Resistance To Change
Resistance to change in the workplace is down to people’s perceptions of what it will involve. These perceptions can be divided into:
1. How fearful people are about a change to their current circumstances
2. How comfortable people are with their current circumstances
Comfort levels are the things that make it hard for people to change and ultimately reinforce their resistance. People gain comfort from predictability and this can be linked to their regular routines, personal preferences, sense of security, connections and relationships that they take for granted.
Loss or change to any aspects that bring a person comfort will in a lot people manifest itself as fear. Fear takes many forms and can be general or very specific depending on the individual person and the change initiative being introduced. Examples include: fear of failure, fear of loss of control, power or support, fear of the unknown, fear of what a change will mean for them.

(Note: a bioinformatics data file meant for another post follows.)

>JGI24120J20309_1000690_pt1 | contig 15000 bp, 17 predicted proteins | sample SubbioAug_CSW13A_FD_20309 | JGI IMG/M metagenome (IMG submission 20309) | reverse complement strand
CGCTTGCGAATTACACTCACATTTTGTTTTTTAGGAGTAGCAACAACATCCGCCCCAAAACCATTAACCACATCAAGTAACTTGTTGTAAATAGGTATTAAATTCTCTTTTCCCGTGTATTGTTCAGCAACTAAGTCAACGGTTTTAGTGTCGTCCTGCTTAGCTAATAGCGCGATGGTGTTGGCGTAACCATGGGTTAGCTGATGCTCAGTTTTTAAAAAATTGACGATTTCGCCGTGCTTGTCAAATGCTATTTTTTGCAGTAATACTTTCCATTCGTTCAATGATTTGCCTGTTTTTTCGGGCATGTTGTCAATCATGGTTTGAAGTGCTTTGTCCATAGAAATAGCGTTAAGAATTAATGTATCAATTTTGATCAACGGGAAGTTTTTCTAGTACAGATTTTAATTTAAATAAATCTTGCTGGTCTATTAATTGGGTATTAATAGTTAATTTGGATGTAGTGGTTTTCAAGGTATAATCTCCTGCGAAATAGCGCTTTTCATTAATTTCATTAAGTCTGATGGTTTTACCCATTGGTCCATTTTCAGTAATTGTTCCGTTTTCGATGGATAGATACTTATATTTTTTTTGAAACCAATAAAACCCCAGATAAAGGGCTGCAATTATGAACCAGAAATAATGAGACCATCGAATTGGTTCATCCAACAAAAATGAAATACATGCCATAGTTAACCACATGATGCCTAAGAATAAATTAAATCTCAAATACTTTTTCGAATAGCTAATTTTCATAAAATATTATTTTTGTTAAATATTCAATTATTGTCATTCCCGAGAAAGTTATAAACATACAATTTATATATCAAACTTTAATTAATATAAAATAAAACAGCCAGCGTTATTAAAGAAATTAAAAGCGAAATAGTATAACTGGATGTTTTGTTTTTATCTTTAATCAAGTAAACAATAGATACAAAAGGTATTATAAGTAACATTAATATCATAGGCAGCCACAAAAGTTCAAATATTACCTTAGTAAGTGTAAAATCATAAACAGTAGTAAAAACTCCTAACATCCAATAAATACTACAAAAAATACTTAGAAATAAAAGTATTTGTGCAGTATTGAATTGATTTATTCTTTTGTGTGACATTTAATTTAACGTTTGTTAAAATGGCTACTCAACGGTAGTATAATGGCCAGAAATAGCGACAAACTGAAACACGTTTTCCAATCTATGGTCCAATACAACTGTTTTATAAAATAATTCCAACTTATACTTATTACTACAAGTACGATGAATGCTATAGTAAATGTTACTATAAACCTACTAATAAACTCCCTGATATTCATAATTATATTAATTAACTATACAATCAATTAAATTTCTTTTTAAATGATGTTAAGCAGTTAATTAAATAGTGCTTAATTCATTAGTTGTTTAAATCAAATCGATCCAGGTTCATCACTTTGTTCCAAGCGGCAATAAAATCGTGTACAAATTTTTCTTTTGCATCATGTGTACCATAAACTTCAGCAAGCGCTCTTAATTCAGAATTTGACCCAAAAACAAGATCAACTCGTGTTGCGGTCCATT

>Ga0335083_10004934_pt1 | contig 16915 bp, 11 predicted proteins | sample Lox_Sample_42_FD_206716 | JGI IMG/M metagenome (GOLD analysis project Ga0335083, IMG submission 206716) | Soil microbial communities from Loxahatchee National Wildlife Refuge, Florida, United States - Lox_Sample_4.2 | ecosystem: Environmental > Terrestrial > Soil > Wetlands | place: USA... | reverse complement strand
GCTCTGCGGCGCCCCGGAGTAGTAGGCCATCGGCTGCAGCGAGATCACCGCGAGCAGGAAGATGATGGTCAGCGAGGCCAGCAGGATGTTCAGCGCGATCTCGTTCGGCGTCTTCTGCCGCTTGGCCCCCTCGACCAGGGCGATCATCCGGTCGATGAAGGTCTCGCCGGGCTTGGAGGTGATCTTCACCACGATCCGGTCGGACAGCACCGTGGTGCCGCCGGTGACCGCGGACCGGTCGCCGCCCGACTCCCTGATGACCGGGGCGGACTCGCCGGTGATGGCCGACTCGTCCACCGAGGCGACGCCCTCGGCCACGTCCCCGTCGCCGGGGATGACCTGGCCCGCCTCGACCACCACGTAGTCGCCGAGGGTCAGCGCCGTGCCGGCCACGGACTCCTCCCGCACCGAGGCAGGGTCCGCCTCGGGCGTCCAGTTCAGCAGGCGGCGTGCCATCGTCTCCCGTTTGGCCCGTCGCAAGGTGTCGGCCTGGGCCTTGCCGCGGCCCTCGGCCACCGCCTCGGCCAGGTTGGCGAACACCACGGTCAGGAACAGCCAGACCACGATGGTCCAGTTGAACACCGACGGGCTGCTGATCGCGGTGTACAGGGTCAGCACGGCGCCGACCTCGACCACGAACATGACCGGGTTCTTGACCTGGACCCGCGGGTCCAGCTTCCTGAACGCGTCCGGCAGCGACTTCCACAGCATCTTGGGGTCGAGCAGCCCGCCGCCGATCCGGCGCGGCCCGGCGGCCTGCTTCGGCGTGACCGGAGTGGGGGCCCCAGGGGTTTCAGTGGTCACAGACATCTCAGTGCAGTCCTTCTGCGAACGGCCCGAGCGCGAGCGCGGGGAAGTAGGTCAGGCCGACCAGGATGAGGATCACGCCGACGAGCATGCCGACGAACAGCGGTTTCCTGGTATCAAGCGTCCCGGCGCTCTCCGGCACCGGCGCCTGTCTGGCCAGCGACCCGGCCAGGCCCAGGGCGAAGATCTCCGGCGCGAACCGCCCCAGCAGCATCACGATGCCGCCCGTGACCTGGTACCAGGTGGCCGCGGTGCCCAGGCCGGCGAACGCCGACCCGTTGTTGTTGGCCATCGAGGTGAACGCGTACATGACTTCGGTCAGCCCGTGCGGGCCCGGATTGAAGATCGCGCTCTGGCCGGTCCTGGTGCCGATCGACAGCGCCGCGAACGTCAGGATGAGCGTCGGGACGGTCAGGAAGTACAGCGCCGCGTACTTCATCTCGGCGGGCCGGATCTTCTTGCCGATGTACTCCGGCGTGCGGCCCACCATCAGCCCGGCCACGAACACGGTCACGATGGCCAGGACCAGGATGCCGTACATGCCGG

Those people who have high levels of comfort and extreme fear are the individuals who most strongly resist change in the workplace. This resistance is magnified if nothing is done to communicate and explain the impact of change. If a person only views the change from their individual perspective they are less likely to have a belief in the initiative being proposed.
Countering resistance to change in the workplace always comes down to how it is managed and led. Employees need to be shown the bigger picture, they have to hear the vision and understand the benefits for the organisation in order to have belief in the result of change.